as I push forward into the mind’s blinding field of white.
Sexual identity is present in these poems, but it is background, incidental: a partner referred to as a “mustachioed czarina;” an eye lingering on “the gothic script tattooed on the young gardener’s brown stomach.” Mostly, though, the work in this collection seems to inhabit another time– much as Mark Wunderlich does. Raised on a farm and a gentleman farmer still, he keeps bees, rides horses, shoots guns, gardens, preserves, sews, and knits. His intimacy with agrarian life cannot be faked, and the poet’s palpable love for a dying way of life lends radiance and depth to this collection.
Modernity asserts itself tonally, though, as the speaker ventures into other stances towards God besides that of humble reverence, such as almost bitchily calling him out, in these opening lines of “A Servant’s Prayer”: ” O Tenderhearted, O Kindhearted,/ you who have spared us from eternal servitude, / by torturing and killing your only child–/ we know what you can do.”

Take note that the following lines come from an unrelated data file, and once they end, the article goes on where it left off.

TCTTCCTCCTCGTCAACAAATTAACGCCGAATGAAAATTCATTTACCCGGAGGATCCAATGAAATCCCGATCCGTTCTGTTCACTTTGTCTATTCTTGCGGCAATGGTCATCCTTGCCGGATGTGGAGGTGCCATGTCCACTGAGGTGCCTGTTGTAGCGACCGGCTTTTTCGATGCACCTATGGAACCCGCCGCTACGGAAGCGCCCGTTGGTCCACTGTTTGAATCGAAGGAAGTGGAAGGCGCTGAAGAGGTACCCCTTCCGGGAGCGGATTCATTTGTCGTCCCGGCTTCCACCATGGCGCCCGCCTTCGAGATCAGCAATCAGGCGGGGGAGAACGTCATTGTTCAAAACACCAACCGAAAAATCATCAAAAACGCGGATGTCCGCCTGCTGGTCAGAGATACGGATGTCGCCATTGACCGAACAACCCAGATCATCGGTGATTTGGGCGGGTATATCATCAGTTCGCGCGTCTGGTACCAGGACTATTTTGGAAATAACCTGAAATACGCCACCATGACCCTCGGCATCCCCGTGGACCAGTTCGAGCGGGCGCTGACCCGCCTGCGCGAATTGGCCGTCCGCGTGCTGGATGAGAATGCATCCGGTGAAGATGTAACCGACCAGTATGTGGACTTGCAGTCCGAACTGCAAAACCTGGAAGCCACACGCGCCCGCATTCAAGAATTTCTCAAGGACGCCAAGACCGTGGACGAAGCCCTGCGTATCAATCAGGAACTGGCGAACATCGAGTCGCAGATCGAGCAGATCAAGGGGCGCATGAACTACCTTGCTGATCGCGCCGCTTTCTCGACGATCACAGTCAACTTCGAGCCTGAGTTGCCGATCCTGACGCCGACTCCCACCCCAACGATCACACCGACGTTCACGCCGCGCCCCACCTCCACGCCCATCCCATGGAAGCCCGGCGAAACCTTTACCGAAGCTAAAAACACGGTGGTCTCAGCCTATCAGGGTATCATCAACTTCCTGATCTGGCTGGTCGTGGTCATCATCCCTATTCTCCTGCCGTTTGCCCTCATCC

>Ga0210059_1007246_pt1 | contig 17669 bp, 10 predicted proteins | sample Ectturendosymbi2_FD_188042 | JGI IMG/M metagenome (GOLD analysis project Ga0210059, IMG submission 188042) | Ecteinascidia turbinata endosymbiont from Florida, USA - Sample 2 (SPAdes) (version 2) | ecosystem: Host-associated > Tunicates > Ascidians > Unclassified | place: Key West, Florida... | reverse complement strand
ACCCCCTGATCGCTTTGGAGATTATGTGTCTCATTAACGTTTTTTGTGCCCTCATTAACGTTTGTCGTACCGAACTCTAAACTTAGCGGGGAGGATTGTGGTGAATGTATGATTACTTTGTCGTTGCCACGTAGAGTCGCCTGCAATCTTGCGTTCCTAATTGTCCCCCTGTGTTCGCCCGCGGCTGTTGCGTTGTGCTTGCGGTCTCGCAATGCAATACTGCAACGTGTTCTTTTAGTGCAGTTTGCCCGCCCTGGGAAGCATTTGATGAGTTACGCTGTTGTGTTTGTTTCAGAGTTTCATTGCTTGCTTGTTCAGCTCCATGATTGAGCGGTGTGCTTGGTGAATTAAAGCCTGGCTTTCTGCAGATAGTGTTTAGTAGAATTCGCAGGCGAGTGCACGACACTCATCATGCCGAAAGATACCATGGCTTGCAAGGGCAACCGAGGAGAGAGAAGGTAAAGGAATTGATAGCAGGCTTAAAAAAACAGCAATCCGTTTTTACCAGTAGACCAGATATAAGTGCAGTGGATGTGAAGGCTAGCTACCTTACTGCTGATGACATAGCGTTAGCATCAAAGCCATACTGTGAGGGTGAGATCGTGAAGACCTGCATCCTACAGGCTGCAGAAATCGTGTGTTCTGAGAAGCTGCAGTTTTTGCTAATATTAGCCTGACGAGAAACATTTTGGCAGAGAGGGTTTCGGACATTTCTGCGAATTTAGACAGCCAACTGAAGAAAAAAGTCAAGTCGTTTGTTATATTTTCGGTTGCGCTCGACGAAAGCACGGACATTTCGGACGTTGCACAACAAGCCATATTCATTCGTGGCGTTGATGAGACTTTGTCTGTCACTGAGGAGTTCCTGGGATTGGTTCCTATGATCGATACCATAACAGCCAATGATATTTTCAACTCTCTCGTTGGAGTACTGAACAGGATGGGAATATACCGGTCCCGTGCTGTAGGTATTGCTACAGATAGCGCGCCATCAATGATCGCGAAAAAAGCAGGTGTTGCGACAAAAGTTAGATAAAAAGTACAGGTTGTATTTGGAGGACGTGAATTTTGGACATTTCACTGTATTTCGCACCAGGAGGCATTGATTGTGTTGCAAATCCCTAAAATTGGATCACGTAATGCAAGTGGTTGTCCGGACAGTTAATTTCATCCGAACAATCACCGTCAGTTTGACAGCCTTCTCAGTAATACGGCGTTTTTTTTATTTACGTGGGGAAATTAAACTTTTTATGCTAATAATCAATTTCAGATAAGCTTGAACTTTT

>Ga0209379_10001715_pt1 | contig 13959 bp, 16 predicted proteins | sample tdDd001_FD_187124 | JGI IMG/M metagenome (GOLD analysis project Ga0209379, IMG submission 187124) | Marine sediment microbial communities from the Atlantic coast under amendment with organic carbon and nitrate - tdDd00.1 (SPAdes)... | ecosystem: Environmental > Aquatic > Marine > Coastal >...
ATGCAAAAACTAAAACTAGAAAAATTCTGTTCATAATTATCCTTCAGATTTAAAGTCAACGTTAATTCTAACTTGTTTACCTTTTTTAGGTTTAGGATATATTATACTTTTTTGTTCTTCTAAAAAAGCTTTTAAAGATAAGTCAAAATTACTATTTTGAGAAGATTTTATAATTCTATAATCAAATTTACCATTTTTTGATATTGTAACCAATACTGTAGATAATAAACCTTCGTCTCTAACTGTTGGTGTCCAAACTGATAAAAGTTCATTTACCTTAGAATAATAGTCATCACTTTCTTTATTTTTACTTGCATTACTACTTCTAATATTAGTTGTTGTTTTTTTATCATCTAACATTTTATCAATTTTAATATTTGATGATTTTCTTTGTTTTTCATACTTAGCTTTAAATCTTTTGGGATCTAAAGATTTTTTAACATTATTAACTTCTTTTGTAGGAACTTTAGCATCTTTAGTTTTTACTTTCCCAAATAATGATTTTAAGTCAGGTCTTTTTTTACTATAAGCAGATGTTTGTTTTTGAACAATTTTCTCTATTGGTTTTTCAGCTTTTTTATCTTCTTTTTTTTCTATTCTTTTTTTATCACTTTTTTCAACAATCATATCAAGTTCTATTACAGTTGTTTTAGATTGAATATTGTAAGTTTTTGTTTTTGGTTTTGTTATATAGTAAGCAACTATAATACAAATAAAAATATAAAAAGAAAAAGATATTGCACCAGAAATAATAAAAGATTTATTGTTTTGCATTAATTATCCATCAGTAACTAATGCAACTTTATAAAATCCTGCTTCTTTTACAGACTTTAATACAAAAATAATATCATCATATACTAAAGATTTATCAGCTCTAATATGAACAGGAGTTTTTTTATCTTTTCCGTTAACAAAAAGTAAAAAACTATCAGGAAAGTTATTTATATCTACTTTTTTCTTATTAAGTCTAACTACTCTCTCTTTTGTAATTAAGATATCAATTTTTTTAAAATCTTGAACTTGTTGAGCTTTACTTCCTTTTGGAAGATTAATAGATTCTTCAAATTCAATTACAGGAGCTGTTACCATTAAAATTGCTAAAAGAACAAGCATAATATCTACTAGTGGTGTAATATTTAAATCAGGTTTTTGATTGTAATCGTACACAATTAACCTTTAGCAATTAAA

The farming cycle of life and death is explored on a meta level too, as the poet faces his elderly parents’ diminishment and fact that his family line will die with him: “My mother and father call me and sing,/ sweet and tuneless, their voices worn down by your turning wheel.” Finally, we are asked to consider that a ten-thousand-year-old agrarian age, described here with such lushness and ardor, is itself in the final stages of decline. In one of the collection’s knockout poems, “Driftless Elegy,” elegant plainspoken couplets describe a recently-vanished farm town and its vanished way of life, asking:
“Who will remember the lodge hall and the good times had there?
Who will remember the handshake for the Rebeccas?…
Hilbert is dead. Mutz is dead. Chester has turned to crumbs in his grave.
No one remembers when Babe Schwark died
and Bootie Schmidt is up to the Home for good.
Piggy is long gone, Home his headstone says…”
As an agrarian way of life dies out, does our ten-thousand-year-old sense of the divine (the Lord as shepherd) die too? As we move away from harvest rituals and planting charms, do we lose some of our pagan DNA– common as well to God and song? These are worthy questions, beautifully posed, in a gorgeous collection.